1967 should have been the 'Year of the Mushir' but instead of defeating Israel, Egypt lost its Air Force and most of Sinai in a matter of hours. All which remained intact of Egypt's arsenal was the field marshal's baton. For some within the junta this was their opportunity to shower Nasser's confidant with shame and injury.

At first, Abdlehakim Amer was put under surveillance with state security surrounding No. 4 Tahawia Street. Then, in July 1967, orders came that the defrocked mushir was under house arrest. Many within the dispirited army who still believed in their former commander flocked to the mushir's house in a show of support. Fretful that Amer may be hatching a putsch, Nasser ordered a state of siege calling in several armored trucks. The mansion was now impregnable. No one could step in or out. The surrounding area had turned into an urban war zone.

A few days later Egypt was rife with rumors again: had the mushir taken his life or was life taken out of the mushir. The autopsy reports stated suicide but in a country that had become used to writing and reading between the lines, the general consensus in the street was that the former general had been ostensibly liquidated. People were getting a freebie show of the 1952 "revolution" devouring itself.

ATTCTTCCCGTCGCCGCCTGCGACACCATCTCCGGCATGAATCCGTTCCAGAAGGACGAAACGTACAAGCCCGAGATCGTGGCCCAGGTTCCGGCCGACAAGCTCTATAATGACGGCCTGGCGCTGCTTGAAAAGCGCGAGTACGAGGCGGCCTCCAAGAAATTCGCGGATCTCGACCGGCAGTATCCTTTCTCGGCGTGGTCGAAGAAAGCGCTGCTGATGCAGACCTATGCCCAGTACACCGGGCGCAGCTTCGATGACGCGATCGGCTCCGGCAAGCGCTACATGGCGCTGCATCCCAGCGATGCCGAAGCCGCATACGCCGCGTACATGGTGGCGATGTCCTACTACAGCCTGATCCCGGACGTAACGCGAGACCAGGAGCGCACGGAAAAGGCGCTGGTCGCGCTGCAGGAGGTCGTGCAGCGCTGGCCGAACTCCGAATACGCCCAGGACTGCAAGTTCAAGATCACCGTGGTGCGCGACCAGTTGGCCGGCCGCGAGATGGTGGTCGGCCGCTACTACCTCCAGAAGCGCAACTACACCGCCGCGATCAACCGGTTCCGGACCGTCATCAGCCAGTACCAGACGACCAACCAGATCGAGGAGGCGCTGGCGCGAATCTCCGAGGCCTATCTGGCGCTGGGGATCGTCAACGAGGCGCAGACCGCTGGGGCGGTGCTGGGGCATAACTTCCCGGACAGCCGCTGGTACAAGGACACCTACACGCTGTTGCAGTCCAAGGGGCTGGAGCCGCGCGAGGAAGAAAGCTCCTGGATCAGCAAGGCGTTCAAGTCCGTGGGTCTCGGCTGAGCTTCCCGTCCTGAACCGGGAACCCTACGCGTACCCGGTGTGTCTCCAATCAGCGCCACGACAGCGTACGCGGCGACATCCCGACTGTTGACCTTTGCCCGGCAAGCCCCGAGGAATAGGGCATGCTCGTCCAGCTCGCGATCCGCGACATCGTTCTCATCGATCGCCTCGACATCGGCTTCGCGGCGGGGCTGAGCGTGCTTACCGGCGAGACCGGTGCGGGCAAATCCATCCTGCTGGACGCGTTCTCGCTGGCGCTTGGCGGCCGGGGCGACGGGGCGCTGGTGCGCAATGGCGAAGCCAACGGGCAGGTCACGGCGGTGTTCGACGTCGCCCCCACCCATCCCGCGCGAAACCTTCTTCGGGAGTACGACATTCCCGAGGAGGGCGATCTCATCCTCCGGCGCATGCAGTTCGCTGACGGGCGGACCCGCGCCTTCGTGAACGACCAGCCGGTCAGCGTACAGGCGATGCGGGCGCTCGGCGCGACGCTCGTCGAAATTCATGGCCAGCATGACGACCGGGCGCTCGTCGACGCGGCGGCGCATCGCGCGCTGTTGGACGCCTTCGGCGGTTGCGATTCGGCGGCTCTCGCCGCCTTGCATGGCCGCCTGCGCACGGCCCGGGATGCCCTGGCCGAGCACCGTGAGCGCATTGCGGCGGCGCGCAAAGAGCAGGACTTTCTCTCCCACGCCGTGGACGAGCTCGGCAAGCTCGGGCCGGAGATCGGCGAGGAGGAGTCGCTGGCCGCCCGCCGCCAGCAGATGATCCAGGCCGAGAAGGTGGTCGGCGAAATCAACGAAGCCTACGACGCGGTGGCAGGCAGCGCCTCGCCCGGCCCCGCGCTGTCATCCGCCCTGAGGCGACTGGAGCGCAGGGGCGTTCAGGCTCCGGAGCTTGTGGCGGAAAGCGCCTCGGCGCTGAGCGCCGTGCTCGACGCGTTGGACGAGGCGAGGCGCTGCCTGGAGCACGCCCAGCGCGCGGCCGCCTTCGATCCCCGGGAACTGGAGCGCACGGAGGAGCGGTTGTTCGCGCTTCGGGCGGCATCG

With the mushir's demise the former Villa Credit Foncier went from state of siege to the house of wounded pride. In an effort to compensate the memory of the fallen general--after all he had been a founding Free Officer--Amer's family were allowed to remain at No. 4 Tahawia Street for as long as the first Madame Amer remained alive (the mushir had married an actress shortly before the defeat). It was therefore after Mrs. Amer's death that the house reverted back to the state at which time discussions were initiated with Germany's Bertelsmann's Foundation to turn it into a library.

On 21 March 1995, a completely restored Villa Credit Foncier, now the Mubarak Public Library, was inaugurated by President Mubarak. With him to mark the occasion were Klaus Kinkel and Rita Susmuth, Germany's minister of foreign affairs and the Bundestag's president respectively. Once the emblem of Franco-Egyptian cooperation, this belle époque landmark is today a symbol of collaboration between Egypt and Germany. Thankfully, no one wants to remember how No. 4 Tahawia was so closely connected to Egypt's hour of shame. Maybe this is why they'd rather tell you it belonged to a fictitious Tahawi Pasha.

Abdelhakim Amer
long before the falling out between Rais and Mushir

articles posted on were published in the following books by Samir W Raafat: THE EGYPTIAN BOURSE, Zeitouna, Cairo -- CAIRO THE GLORY YEARS, Harpocrates, Alexandria -- HISTORY & SOCIETY IN A CAIRO SUBURB; MAADI 1904-1962, Palm Press, Cairo -- PRIVILEGED FOR THREE CENTURIES, printed digitally and bound by Elias Printing, Egypt